There's apparently no depth too low for Donald Trump to sink in his unpresidented attacks on anyone who challenges him. And Rep. John Lewis, D-Ga., certainly did that, citing Russian interference in the election and questioning the legitimacy of Trump's presidency .

    Even so, the president-elect's Twitter tirade against Lewis at the beginning of the Martin Luther King Jr. holiday weekend is still mind-boggling and a national embarrassment.

    Trump called Lewis, who risked his life to defy segregation, who has been arrested 40 times for his unrelenting activism, who helped get voting rights for millions of Americans, who kept fighting even after his skull was fractured, "All talk, talk, talk - no action."

    So let's compare Trump's actions to Lewis's actions.

    We can start in 1960, when Trump was 14 and Lewis was 20. They both clearly showed their leadership potential early.

Forget Putin; Fox News and Trump is the biggest romance in politics

    When Donald Trump takes the oath of office Friday, becoming the 45th president, two factors will have helped in a big - no, huge - way. He had one dominant message and one dominant messenger.

    A new Pew Research study shows that Trump voters coalesced around a single primary news source: Fox News.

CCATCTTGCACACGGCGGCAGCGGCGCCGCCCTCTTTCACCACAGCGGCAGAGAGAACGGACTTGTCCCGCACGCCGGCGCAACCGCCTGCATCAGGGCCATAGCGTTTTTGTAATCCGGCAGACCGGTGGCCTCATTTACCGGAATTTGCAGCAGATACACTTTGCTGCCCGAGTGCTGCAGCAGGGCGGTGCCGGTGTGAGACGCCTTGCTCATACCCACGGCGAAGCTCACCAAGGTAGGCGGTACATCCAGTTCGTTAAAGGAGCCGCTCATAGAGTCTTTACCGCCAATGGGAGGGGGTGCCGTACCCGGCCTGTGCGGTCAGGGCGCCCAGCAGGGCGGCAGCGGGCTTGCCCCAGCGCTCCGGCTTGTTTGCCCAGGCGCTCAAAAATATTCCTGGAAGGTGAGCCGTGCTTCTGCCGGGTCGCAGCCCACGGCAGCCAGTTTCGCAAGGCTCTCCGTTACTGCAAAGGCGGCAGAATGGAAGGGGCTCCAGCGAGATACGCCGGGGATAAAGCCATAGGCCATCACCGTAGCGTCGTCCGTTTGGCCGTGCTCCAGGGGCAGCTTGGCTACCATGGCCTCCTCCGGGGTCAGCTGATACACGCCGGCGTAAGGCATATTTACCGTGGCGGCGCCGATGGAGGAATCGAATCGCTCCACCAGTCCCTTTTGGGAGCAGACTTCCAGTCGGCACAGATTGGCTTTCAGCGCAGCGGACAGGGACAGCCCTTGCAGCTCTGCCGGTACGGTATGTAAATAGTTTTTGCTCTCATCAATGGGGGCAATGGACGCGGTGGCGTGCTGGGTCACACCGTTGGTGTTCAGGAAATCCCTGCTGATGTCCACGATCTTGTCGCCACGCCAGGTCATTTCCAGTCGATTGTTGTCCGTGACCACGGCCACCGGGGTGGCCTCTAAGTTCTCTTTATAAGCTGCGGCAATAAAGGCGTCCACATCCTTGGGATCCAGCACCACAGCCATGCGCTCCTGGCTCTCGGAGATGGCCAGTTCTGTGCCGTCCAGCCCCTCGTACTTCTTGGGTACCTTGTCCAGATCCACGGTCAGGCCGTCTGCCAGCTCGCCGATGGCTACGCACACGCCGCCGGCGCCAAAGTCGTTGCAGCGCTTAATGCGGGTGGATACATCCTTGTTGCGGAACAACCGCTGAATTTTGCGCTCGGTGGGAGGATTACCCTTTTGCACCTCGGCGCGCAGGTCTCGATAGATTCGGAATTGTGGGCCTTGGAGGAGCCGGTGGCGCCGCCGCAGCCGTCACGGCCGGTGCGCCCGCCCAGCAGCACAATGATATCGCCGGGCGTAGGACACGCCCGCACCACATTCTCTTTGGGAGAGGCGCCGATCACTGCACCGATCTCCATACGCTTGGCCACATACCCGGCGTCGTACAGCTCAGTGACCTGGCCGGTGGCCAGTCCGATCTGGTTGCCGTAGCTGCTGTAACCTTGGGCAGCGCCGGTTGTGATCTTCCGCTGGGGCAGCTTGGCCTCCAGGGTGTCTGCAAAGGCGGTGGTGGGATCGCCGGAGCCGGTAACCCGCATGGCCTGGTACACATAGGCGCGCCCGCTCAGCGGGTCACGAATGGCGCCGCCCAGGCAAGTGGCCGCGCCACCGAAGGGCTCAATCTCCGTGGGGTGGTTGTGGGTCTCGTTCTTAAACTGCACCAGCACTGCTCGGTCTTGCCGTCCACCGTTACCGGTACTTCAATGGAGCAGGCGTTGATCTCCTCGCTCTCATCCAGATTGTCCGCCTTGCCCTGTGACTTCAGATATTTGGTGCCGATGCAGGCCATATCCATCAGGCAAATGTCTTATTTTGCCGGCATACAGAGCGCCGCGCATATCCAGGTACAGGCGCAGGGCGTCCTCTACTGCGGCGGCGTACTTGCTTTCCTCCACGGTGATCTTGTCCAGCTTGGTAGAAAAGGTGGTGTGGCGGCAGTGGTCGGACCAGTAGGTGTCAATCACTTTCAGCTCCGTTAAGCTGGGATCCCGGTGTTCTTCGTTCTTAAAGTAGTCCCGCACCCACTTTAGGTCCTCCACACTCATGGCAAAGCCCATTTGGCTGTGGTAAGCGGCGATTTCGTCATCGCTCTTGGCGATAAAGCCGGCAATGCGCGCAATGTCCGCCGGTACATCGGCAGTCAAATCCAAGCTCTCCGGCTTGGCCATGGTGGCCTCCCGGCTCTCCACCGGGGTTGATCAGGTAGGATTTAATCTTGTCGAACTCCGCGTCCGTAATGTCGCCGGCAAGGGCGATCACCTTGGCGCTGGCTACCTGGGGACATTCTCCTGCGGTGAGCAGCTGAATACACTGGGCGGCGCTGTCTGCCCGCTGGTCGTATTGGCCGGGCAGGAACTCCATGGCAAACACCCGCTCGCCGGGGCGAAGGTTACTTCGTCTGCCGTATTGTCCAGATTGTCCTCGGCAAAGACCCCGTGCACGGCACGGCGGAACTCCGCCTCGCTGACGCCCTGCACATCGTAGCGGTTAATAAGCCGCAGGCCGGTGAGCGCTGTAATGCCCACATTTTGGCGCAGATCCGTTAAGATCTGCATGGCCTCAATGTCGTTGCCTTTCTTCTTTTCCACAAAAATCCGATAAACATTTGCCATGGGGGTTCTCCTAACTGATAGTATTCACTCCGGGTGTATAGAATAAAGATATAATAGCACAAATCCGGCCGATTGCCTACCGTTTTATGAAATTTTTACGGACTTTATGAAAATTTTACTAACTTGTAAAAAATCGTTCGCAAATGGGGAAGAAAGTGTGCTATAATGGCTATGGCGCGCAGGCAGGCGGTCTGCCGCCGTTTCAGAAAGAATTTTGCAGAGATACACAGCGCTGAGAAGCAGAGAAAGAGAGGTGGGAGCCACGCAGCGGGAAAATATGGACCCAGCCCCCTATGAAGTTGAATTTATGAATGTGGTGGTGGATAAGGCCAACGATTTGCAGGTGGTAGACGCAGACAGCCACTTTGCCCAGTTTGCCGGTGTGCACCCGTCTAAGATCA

Hillary Clinton voters did the opposite. Some watched CNN and MSNBC or local TV news; others read the New York Times or listened to NPR. No news organization got more than 18 percent of the Clinton-voting total, while Fox had 40 percent of Trump voters. (Facebook was a major distribution source for voters of all stripes, but doesn't produce its own news.)

    Trump's theme was memorable and constantly hammered home. Clinton's was muddled and hard to understand.

    As for the message, The Washington Post reported Wednesday after a telling interview with Trump that he arrived at his campaign slogan way back in 2012, just after President Barack Obama was re-elected.

With All Due Disrespect

    As a young man, Congressman John Lewis, who represents most of Atlanta, literally put his life on the line in pursuit of justice. As a key civil rights leader, he endured multiple beatings. Most famously, he led the demonstration that came to be known as Bloody Sunday, suffering a fractured skull at the hands of state troopers. Public outrage over that day’s violence helped lead to the enactment of the Voting Rights Act.

    Now Lewis says that he won’t attend the inauguration of Donald Trump, whom he regards as an illegitimate president.